Media coverage will help you raise dialogue, recruit members, and build credibility and recognition. You can't start a conversation with local government soon enough -- the IBA voice should be represented in local economic development discussion.

BALLE:The Business Alliance for Local Living Economies

BALLE is North America's fastest growing network of socially responsible businesses, comprised of over 80 community networks in 30 U.S. states and Canadian provinces representing over 22,000 independent business members across the U.S. and Canada.

BALLE believes that local, independent businesses are among our most potent change agents, uniquely prepared to take on the challenges of the twenty-first century with an agility, sense of place, and relationship-based approach others lack. They are more than employers and profit-makers; they are neighbors, community builders and the starting point for social innovation, aligning commerce with the common good and bringing transparency, accountability, and a caring human face to the marketplace.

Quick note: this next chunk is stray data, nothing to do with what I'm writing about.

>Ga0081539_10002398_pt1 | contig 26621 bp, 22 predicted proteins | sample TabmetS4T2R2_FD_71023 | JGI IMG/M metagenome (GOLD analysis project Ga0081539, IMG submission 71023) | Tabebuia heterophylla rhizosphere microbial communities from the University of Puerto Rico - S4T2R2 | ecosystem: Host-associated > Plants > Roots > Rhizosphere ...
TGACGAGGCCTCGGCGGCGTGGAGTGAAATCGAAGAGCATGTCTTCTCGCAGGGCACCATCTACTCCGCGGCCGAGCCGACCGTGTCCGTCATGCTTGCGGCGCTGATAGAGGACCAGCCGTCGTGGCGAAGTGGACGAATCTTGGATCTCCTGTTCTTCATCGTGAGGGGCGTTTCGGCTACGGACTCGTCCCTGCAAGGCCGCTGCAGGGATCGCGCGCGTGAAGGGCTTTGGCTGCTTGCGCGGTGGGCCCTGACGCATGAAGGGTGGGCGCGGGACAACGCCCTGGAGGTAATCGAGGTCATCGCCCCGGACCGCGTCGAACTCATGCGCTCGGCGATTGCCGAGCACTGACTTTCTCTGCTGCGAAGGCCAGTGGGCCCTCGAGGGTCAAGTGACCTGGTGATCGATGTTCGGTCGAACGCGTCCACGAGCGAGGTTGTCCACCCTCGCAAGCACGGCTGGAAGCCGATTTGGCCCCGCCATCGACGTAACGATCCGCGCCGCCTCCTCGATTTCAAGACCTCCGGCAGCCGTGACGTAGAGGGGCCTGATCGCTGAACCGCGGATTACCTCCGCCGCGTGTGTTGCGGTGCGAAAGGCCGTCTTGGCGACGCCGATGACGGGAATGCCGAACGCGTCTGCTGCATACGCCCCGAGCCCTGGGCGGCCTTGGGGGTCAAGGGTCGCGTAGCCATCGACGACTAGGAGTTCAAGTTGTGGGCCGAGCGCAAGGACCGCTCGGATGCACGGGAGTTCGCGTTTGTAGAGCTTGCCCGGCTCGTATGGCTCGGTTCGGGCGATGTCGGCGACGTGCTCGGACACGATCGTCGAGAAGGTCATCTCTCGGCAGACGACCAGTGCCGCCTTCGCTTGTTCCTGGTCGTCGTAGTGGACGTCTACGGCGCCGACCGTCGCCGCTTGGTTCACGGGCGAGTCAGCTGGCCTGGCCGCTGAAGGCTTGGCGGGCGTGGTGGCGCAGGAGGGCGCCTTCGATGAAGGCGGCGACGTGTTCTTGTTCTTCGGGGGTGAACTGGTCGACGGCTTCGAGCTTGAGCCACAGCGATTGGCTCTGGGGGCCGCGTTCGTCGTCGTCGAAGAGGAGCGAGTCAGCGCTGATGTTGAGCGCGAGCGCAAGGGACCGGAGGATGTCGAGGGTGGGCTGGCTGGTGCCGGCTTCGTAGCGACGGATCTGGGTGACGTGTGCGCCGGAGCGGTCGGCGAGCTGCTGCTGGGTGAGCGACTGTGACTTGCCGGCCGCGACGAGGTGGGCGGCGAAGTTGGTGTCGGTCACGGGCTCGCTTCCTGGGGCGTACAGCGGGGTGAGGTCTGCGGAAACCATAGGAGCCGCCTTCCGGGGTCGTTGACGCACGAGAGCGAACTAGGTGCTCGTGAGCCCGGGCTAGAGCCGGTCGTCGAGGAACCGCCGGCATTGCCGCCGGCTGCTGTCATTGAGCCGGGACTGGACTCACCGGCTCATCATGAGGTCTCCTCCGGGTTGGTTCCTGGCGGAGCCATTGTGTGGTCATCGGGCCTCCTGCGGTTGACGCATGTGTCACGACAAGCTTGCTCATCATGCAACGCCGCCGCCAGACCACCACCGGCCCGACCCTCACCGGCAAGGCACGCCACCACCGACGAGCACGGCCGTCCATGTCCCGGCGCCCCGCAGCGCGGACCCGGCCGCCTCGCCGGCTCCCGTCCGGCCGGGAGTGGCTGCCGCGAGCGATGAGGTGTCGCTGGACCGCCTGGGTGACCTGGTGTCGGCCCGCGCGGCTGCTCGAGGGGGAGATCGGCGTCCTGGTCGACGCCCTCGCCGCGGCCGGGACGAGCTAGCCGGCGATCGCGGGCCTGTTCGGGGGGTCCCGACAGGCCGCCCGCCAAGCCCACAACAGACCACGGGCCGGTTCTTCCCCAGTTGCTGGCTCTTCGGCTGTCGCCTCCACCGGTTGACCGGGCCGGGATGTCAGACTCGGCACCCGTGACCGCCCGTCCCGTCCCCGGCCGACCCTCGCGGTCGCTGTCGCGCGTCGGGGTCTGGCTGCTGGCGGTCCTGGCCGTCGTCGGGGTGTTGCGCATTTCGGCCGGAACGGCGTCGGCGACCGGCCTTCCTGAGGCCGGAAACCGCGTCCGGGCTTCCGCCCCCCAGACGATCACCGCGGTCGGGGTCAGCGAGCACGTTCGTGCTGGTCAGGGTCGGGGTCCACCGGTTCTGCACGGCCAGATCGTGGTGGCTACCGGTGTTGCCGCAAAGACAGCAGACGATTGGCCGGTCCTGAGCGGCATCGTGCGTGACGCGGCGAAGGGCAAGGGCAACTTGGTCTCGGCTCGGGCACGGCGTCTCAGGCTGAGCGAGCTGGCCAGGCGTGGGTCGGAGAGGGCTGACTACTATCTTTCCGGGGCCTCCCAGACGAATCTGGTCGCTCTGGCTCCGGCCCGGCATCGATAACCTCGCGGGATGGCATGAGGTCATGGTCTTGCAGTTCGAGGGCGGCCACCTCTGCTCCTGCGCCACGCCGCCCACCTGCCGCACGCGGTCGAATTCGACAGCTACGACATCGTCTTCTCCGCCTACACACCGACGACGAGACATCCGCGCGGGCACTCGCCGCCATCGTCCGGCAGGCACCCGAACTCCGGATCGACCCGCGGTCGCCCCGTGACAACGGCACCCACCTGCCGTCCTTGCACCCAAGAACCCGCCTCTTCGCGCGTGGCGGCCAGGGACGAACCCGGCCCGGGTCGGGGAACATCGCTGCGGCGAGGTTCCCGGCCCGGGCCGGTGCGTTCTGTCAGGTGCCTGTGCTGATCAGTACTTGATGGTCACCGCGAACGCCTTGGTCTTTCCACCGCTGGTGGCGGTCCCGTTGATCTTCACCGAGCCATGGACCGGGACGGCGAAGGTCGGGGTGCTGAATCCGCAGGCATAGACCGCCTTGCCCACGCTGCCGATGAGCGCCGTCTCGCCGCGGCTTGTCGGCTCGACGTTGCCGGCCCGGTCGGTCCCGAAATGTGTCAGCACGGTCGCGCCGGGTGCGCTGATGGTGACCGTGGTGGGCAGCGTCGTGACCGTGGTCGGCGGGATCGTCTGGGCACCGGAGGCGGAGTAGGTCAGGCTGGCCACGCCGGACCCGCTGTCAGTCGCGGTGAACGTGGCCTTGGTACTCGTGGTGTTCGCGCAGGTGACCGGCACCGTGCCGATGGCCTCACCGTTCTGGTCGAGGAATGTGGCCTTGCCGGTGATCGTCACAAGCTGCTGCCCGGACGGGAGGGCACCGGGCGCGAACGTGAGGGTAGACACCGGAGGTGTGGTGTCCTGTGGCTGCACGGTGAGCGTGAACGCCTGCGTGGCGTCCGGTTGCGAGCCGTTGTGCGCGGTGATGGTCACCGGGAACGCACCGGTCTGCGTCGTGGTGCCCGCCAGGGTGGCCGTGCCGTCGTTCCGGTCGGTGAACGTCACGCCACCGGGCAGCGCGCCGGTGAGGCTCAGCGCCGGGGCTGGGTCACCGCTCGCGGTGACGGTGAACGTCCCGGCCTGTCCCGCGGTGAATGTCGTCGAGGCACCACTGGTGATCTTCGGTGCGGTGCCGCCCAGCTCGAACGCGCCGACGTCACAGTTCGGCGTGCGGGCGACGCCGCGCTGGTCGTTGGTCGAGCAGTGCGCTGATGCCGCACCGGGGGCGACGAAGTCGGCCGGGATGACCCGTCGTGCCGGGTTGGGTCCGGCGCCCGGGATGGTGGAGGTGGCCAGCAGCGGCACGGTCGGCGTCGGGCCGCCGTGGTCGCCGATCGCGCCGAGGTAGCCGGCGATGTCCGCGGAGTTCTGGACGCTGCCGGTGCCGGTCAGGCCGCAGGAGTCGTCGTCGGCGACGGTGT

BALLE believes in the power of bottom-up, networked change. In the age of the Internet and social networking and the emergence of “glocalism” as a new form of social consciousness, we believe that never before have communities possessed as much power to determine their futures as they do today and in ways that are good for people, places and the planet.

By catalyzing and connecting local business networks dedicated to Living Economy principles, we are movement builders, growing an ever-expanding constituency for sustainable businesses and sustainable communities, from Main Street to the world.

ILSR: Institute for Local Self Reliance